Mon. Not. R. Astron. Soc., 450, 4043-4049 (2015/July-2)
Large-scale filaments associated with Milky Way spiral arms.
WANG K., TESTI L., GINSBURG A., WALMSLEY C.M., MOLINARI S. and SCHISANO E.
Abstract (from CDS):
The ubiquity of filamentary structure at various scales throughout the Galaxy has triggered a renewed interest in their formation, evolution, and role in star formation. The largest filaments can reach up to Galactic scale as part of the spiral arm structure. However, such large-scale filaments are hard to identify systematically due to limitations in identifying methodology (i.e. as extinction features). We present a new approach to directly search for the largest, coldest, and densest filaments in the Galaxy, making use of sensitive Herschel HI-GAL (Herschel Infrared Galactic Plane Survey) data complemented by spectral line cubes. We present a sample of the nine most prominent Herschel filaments, including six identified from a pilot search field plus three from outside the field. These filaments measure 37-99 pc long and 0.6-3.0 pc wide with masses (0.5-8.3)x104 M☉, and beam-averaged (28 arcsec, or 0.4-0.7 pc) peak H2 column densities of (1.7-9.3)x 1022/cm2. The bulk of the filaments are relatively cold (17-21 K), while some local clumps have a dust temperature up to 25-47 K. All the filaments are located within ≲ 60 pc from the Galactic mid-plane. Comparing the filaments to a recent spiral arm model incorporating the latest parallax measurements, we find that 7/9 of them reside within arms, but most are close to arm edges. These filaments are comparable in length to the Galactic scaleheight and therefore are not simply part of a grander turbulent cascade.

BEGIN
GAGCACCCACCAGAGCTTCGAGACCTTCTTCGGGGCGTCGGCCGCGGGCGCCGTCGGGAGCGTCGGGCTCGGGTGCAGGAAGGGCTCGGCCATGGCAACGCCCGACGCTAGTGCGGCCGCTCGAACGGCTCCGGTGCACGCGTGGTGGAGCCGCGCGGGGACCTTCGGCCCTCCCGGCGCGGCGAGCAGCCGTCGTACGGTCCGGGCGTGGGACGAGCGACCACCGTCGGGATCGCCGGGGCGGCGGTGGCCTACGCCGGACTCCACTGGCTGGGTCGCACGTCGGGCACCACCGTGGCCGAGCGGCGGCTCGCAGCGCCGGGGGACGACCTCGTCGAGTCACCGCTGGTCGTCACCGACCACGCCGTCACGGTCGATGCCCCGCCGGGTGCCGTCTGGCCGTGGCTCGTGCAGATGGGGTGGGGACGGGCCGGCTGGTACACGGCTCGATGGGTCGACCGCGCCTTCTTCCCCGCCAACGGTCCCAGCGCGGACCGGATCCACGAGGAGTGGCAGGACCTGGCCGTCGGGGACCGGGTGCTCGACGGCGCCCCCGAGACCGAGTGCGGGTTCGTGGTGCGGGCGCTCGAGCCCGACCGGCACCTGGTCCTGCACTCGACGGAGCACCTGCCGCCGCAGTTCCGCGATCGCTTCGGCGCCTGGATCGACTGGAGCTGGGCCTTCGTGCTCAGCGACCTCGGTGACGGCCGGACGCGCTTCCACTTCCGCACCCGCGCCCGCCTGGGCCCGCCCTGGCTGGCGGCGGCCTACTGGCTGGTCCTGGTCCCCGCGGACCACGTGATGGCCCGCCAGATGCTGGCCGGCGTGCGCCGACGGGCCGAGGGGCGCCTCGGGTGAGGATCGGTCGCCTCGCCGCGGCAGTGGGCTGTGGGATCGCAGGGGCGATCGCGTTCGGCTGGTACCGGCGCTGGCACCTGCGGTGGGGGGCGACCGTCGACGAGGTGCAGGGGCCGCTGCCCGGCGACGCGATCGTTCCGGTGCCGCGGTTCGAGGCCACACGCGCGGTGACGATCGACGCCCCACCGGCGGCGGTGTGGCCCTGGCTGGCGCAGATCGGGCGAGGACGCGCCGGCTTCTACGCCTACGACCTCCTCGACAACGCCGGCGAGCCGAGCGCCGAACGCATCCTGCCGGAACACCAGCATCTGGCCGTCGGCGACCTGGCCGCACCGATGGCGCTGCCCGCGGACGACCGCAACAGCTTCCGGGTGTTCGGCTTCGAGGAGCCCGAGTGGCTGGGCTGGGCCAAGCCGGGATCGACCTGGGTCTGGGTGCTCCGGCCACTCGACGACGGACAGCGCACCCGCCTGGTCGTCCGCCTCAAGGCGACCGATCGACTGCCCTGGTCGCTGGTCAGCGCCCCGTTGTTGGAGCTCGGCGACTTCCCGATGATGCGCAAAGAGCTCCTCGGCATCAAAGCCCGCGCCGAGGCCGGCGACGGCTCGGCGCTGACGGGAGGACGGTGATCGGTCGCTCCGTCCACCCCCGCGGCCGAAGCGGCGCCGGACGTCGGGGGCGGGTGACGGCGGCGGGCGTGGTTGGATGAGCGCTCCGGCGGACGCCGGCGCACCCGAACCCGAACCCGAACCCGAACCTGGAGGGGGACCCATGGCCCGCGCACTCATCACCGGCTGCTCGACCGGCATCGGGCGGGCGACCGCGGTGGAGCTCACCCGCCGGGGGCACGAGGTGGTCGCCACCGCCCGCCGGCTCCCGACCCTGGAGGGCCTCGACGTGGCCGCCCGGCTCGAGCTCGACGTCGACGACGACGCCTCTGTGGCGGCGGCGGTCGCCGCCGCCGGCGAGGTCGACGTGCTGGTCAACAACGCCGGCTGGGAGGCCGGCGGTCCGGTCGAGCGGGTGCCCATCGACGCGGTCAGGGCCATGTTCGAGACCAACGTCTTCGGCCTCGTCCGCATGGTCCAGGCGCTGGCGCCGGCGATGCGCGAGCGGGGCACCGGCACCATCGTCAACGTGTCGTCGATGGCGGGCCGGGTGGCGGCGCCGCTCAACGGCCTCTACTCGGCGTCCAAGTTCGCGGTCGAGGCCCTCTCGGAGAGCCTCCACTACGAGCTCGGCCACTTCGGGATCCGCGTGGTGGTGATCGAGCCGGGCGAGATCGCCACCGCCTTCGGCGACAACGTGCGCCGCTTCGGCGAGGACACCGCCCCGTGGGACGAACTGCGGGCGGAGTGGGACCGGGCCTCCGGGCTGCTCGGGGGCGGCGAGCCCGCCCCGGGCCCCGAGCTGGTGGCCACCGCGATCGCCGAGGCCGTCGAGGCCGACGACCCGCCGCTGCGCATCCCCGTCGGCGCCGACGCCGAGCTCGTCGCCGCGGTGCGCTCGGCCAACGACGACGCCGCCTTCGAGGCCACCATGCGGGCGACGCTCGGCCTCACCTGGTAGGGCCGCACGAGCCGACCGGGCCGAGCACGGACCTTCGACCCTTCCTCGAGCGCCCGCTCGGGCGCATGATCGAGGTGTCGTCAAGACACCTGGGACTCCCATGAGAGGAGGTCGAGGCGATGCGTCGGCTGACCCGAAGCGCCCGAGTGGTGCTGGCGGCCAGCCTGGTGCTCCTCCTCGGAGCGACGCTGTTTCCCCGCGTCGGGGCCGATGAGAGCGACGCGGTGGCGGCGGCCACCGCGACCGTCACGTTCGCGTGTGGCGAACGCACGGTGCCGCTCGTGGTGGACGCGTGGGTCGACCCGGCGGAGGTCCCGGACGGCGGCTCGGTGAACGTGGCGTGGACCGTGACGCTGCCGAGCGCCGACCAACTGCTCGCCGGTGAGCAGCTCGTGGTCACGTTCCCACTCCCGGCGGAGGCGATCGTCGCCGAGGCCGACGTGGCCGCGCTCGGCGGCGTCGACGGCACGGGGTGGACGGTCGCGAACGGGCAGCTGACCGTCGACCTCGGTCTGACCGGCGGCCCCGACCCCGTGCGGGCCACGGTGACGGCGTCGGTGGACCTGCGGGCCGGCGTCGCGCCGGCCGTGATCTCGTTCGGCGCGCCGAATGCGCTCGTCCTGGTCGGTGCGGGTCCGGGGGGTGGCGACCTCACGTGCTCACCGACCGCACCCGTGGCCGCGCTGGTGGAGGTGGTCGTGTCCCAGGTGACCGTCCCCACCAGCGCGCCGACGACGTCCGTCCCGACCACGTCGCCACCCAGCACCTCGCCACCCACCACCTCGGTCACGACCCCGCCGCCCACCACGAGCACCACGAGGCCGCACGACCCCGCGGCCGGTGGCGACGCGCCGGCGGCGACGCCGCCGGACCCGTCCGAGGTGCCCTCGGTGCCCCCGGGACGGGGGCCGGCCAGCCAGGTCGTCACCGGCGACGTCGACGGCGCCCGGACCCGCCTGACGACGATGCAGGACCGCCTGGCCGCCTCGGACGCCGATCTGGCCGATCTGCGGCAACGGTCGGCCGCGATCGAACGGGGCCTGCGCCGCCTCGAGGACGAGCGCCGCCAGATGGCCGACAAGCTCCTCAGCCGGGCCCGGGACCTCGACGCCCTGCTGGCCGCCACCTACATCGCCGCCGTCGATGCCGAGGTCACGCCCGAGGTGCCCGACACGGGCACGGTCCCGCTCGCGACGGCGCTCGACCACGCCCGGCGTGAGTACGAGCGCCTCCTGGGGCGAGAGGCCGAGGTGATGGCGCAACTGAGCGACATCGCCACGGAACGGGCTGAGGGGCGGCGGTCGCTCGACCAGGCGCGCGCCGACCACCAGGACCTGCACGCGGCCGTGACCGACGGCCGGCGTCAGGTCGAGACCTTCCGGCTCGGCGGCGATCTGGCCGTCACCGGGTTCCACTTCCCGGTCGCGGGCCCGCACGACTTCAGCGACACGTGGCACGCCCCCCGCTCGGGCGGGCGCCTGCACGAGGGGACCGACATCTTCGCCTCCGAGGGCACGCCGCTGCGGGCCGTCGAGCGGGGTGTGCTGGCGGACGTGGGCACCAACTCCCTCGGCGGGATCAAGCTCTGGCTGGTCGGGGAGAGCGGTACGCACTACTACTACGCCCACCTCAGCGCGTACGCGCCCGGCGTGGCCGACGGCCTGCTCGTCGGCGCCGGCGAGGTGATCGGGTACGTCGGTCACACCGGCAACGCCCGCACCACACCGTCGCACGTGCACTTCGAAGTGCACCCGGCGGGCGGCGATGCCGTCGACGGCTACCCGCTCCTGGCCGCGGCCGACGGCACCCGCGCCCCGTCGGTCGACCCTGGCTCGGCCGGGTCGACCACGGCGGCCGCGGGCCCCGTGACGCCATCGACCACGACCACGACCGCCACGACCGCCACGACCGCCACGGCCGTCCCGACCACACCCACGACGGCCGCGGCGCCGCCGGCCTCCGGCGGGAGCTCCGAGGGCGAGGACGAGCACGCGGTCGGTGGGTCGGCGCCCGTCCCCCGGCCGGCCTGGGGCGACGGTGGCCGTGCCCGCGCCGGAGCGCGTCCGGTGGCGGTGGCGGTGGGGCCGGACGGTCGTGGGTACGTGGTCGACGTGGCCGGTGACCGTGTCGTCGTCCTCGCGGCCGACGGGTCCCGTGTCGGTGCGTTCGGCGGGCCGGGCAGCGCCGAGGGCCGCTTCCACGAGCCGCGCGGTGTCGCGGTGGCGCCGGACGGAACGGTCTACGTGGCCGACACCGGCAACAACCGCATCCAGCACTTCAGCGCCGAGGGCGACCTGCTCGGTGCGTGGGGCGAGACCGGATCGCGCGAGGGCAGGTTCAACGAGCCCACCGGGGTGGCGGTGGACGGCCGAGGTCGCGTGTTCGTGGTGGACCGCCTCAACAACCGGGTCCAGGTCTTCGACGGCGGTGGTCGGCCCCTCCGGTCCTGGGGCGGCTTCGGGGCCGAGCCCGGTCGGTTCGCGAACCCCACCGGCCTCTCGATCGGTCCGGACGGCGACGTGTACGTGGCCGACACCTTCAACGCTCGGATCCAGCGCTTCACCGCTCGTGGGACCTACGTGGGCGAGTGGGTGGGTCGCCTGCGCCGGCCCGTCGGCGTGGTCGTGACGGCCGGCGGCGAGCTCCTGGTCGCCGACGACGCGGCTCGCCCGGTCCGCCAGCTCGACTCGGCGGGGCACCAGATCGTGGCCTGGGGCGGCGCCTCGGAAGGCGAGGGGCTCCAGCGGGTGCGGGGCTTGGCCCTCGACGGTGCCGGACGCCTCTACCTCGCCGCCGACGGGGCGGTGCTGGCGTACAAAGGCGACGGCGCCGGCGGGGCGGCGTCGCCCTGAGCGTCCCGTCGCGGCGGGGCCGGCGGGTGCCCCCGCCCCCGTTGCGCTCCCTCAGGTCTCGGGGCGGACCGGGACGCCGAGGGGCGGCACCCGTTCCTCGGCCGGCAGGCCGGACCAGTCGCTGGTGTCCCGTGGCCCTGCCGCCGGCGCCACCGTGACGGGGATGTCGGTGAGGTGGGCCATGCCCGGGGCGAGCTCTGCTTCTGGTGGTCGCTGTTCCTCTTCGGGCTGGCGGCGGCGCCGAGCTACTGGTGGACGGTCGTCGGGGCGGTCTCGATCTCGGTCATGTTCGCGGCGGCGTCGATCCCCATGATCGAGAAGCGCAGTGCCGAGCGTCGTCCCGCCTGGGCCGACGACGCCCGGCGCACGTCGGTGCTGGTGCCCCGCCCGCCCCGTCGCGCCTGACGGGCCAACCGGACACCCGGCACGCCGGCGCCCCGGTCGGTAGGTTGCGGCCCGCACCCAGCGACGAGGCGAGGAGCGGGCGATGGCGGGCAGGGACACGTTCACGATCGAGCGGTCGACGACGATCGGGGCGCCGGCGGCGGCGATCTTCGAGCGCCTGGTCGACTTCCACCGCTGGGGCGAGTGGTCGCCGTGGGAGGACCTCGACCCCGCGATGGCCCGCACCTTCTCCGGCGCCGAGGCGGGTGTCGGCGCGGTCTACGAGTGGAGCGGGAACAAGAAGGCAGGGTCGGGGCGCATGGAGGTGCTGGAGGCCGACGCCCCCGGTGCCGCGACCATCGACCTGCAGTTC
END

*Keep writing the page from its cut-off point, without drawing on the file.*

© 2015 The Authors Published by Oxford University Press on behalf of the Royal Astronomical Society (2015)
catalogues - stars: formation - ISM: clouds - ISM: structure - Galaxy: structure
Table 1: [WTG2015] GNN N=9 among (Nos G11-G239).
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